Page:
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Evidence of perceived psychosocial stress as a risk factor for stroke in adults: a meta-analysis. / Booth, Joanne; Connelly, Lesley; Lawrence, Maggie; Chalmers, Campbell; Joice, Sara; Becker, Clarissa; Dougall, Nadine.

In: BMC Neurology, Vol. 15, 12.11.2015, p. 233-245.

Research output: Contribution to journalArticle

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T1 - Evidence of perceived psychosocial stress as a risk factor for stroke in adults: a meta-analysis

AU - Booth, Joanne

AU - Connelly, Lesley

AU - Lawrence, Maggie

AU - Chalmers, Campbell

AU - Joice, Sara

AU - Becker, Clarissa

AU - Dougall, Nadine

PY - 2015/11/12

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N2 - Background : Several studies suggest that perceived psychosocial stress is associated with increased risk of stroke; however results are inconsistent with regard to definitions and measurement of perceived stress, features ofindividual study design, study conduct and conclusions drawn and no meta-analysis has yet been published. We performed a systematic review and meta-analysis of studies assessing association between perceived psychosocialstress and risk of stroke in adults.The results of the meta-analysis are presented.Methods: Systematic searches of MEDLINE, EMBASE, CINAHL, PsycInfo, and Cochrane Database of Systematic Reviews were undertaken between 1980 and June 2014. Data extraction and quality appraisal was performed by two independent reviewers. Hazard ratios (HR) and odds ratios (OR) were pooled where appropriate.Results: 14 studies were included in the meta-analysis, 10 prospective cohort, 4 case–control design. Overall pooled adjusted effect estimate for risk of total stroke in subjects exposed to general or work stress or to stressful life events was 1.33 (95 % confidence interval [CI], 1.17, 1.50; P < 0.00001). Sub-group analyses showed perceived psychosocial stress to be associated with increased risk of fatal stroke (HR 1.45 95 % CI, 1.19,1.78; P = 0.0002), totalischaemic stroke (HR 1.40 95 % CI, 1.00,1.97; P = 0.05) and total haemorrhagic stroke (HR 1.73 95 % CI, 1.33,2.25; P > 0.0001).A sex difference was noted with higher stroke risk identified for women (HR 1.90 95 % CI, 1.4, 2.56:P < 0.0001) compared to men (HR 1.24 95 % CI, 1.12, 1.36; P < 0.0001).Conclusions: Current evidence indicates that perceived psychosocial stress is independently associated with increased risk of stroke.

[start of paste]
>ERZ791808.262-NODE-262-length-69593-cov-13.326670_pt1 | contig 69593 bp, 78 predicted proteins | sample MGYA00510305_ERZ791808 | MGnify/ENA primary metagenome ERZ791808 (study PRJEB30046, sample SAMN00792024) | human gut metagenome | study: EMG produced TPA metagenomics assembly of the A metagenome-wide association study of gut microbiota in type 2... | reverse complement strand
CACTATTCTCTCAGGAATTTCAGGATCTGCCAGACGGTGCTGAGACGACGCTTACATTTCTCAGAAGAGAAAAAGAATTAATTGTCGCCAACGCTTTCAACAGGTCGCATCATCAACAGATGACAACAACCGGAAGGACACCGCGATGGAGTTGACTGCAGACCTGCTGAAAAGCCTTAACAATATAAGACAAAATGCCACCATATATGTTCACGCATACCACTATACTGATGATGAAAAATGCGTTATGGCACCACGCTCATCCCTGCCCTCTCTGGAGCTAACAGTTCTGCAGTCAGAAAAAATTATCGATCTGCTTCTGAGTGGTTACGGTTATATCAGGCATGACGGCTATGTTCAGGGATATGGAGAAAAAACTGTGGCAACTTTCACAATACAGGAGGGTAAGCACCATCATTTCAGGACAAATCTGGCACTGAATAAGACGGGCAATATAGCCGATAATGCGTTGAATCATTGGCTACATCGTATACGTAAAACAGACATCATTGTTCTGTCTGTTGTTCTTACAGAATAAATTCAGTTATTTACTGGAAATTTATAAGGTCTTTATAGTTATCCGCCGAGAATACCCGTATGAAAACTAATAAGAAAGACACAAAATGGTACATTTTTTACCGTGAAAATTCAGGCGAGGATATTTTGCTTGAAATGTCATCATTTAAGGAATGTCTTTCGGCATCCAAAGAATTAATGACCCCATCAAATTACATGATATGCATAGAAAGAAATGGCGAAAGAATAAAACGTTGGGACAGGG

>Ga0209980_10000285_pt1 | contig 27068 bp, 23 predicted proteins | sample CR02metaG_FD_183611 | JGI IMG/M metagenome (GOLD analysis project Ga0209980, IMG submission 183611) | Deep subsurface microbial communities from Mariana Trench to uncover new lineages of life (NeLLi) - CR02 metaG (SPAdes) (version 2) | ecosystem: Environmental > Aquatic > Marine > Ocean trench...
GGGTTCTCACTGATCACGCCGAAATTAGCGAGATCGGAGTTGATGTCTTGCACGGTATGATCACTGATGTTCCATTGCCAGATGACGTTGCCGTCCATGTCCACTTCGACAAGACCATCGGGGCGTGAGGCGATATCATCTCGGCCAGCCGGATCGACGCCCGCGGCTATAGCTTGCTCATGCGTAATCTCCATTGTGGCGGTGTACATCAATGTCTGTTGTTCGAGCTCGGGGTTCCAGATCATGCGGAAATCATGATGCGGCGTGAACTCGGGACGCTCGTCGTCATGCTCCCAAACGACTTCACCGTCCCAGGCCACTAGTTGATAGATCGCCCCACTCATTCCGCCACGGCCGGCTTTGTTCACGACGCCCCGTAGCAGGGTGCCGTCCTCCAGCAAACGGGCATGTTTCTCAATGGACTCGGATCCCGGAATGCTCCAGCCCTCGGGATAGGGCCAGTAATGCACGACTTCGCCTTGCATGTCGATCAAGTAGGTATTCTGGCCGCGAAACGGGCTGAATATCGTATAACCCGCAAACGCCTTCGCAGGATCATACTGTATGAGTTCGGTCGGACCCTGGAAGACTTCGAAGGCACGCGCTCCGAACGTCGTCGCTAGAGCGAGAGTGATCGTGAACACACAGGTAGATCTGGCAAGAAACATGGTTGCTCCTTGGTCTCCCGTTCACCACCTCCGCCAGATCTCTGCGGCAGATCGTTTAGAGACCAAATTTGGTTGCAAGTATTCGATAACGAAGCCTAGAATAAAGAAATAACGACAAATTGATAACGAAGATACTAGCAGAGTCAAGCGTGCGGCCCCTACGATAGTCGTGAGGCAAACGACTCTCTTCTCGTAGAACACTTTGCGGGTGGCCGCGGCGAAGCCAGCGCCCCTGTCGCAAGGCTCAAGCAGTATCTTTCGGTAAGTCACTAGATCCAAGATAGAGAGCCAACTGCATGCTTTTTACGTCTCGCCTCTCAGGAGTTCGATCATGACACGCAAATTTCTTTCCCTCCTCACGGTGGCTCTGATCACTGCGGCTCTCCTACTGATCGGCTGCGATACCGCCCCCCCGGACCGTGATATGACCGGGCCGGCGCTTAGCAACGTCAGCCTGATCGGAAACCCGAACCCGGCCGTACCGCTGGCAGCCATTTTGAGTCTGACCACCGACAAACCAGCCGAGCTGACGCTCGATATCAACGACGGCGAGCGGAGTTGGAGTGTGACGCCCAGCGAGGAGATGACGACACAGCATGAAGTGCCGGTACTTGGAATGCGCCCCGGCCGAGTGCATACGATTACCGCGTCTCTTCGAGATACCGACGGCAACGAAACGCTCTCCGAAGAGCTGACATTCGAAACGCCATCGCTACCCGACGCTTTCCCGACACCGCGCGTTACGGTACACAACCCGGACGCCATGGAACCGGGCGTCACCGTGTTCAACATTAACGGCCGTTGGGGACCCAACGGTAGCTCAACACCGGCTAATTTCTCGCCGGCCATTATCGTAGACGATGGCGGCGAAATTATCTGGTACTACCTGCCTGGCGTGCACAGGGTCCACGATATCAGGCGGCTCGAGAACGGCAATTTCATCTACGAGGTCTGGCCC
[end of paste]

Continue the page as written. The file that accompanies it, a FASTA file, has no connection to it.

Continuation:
AB - Background : Several studies suggest that perceived psychosocial stress is associated with increased risk of stroke; however results are inconsistent with regard to definitions and measurement of perceived stress, features ofindividual study design, study conduct and conclusions drawn and no meta-analysis has yet been published. We performed a systematic review and meta-analysis of studies assessing association between perceived psychosocialstress and risk of stroke in adults.The results of the meta-analysis are presented.Methods: Systematic searches of MEDLINE, EMBASE, CINAHL, PsycInfo, and Cochrane Database of Systematic Reviews were undertaken between 1980 and June 2014. Data extraction and quality appraisal was performed by two independent reviewers. Hazard ratios (HR) and odds ratios (OR) were pooled where appropriate.Results: 14 studies were included in the meta-analysis, 10 prospective cohort, 4 case–control design. Overall pooled adjusted effect estimate for risk of total stroke in subjects exposed to general or work stress or to stressful life events was 1.33 (95 % confidence interval [CI], 1.17, 1.50; P < 0.00001). Sub-group analyses showed perceived psychosocial stress to be associated with increased risk of fatal stroke (HR 1.45 95 % CI, 1.19,1.78; P = 0.0002), totalischaemic stroke (HR 1.40 95 % CI, 1.00,1.97; P = 0.05) and total haemorrhagic stroke (HR 1.73 95 % CI, 1.33,2.25; P > 0.0001).A sex difference was noted with higher stroke risk identified for women (HR 1.90 95 % CI, 1.4, 2.56:P < 0.0001) compared to men (HR 1.24 95 % CI, 1.12, 1.36; P < 0.0001).Conclusions: Current evidence indicates that perceived psychosocial stress is independently associated with increased risk of stroke.

KW - stress

KW - psychological

KW - stroke

KW - risk factor

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JO - BMC Neurology

JF - BMC Neurology

SN - 1471-2377